The number of women graduating with science, technology, engineering or math degrees from public universities in Iowa has spiked in recent years, making world-renowned astrophysicist Jocelyn Bell Burnell’s message delivered at Coe College on Tuesday especially relevant for this region.
“It’s now very well established that diversity’s good in every field,” Burnell told The Gazette before taking the stage on the Cedar Rapids college Tuesday evening. “A company or a business that’s diverse is more robust and more flexible and more successful than a business that’s less diverse.”
Burnell, who is 75 and lives in Britain, knows firsthand the experience of being an underrepresented woman in an astrophysics field dominated by men, having worked as a postgraduate student in 1967 at the University of Cambridge in England. It was there she noticed something strange in a radio telescope she helped build and was trying to debug.
“I was the first person to use it, having got it built, and stumbled over a very small piece of the record that didn’t seem to make sense,” Burnell said. “We had the data coming out on long, long rolls of paper chart, and there was an anomaly at the level of 10 parts of a million, which I happened to notice.”
It went “blip, blip, blip,” Burnell recalled, and then it disappeared for about a month.
“That was frustrating,” she said.
“It was a bit elusive to put it mildly, but when I finally got it pinned down, it turned out to be a string of pulses,” Burnell said.
She and her fellow researchers spent a long time trying to explain it away.
“We firmly believed no such thing could exist as a star,” she said. “But we couldn’t explain it away, and then I found a second and a third and a fourth. And it really had to be some new kind of star.”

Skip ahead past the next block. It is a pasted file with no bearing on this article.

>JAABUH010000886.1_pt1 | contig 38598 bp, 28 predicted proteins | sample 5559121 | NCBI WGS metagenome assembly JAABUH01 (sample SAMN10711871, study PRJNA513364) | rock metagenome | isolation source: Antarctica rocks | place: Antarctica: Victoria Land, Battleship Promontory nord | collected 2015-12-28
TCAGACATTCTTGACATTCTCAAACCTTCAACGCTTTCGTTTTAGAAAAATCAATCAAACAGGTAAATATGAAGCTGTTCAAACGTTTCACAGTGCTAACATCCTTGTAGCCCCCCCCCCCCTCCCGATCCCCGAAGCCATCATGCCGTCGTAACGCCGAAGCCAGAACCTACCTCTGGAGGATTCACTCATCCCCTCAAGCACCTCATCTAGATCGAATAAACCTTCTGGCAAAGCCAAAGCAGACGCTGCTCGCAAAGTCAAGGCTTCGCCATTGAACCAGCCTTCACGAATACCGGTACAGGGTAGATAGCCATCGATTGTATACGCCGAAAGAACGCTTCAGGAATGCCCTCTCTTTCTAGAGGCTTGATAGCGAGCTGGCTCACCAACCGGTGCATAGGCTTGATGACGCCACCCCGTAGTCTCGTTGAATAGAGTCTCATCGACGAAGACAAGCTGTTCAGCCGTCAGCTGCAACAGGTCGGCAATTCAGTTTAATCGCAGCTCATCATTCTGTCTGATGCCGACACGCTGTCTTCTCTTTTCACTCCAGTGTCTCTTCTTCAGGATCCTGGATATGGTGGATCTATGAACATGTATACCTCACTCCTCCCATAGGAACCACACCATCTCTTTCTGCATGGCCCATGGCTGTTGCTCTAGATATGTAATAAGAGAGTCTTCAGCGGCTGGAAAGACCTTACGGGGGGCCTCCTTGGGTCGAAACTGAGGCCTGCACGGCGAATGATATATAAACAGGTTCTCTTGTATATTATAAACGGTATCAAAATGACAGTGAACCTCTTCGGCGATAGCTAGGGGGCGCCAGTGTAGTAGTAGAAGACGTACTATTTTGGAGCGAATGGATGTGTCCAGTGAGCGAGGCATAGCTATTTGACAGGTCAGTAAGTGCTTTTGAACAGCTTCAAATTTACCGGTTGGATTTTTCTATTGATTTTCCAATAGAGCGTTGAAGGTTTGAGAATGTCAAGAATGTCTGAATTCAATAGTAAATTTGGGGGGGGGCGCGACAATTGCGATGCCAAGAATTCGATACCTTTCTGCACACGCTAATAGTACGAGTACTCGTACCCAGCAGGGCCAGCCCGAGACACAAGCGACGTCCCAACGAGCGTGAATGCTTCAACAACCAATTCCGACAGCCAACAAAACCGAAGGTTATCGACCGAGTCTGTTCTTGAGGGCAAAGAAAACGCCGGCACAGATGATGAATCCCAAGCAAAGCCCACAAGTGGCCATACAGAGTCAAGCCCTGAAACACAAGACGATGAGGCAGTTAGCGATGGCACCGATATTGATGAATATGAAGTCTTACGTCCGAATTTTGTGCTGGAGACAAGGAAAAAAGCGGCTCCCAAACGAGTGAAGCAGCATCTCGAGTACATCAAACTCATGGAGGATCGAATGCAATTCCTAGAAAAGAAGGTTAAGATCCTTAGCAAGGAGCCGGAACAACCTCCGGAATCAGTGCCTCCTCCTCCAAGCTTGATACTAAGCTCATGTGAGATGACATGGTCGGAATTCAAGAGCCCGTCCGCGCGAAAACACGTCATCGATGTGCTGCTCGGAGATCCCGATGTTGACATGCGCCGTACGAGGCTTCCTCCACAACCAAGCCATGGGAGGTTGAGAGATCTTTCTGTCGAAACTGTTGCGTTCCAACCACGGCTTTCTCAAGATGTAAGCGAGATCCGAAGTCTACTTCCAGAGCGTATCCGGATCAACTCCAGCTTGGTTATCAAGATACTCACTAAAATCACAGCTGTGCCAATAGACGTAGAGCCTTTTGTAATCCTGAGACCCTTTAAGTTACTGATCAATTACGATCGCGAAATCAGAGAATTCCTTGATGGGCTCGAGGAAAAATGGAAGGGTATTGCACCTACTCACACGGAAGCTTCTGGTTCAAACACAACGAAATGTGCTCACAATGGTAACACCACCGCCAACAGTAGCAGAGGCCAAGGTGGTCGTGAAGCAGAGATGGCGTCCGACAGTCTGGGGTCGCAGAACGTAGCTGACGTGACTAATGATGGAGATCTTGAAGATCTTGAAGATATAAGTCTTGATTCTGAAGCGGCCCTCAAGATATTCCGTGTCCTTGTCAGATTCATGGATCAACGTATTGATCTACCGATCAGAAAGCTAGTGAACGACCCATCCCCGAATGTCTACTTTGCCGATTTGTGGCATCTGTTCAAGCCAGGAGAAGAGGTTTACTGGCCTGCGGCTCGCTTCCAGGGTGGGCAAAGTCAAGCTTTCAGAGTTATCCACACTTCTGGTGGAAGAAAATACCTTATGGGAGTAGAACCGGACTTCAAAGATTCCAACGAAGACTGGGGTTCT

It’s what now is known as a pulsar, a compact rotating star that emits beams of radiation. The discovery has been heralded as “one of the most significant scientific achievements of the 20th century,” recognized with the Nobel Prize in physics in 1974.
But Burnell was left out of that recognition, as it instead went to her co-author and graduate professor Antony Hewish. That was standard protocol, and Burnell said she actually was thrilled for the first astronomy Nobel Prize under the physics umbrella.
“Nobody recognized students — only the top men,” she said. “It was just the way it was.”
That 1974 award set a new precedent for astronomy recognition, and about 20 awards since have gone to astronomers.
“It really was an important precedent,” she said.
And recognition didn’t entirely elude her, as last year Burnell received a $3 million Special Breakthrough Prize in Fundamental Physics — also one of the most prestigious awards within the field of physics. She promptly donated the entire award to a charity in the United Kingdom aimed at supporting physics graduate students from underrepresented groups.
That still includes women, she said. When asked why, Burnell told The Gazette, “They find it harder to get in.”
That, she hopes, is where her scholarships will come in — as in the next academic year they’ll become available to any student from an underrepresented group who wants to do research in physics at a British or Irish university.
In Iowa, men still hold most of the STEM degrees, according to a recent Iowa College Aid report. They represent about 82 percent of STEM degrees from community colleges, and about 69 percent from public universities.
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But, according to the report, women are gaining. The number who graduated from regent universities with STEM degrees increased 14 percent from 2011-12 to 2014-15.
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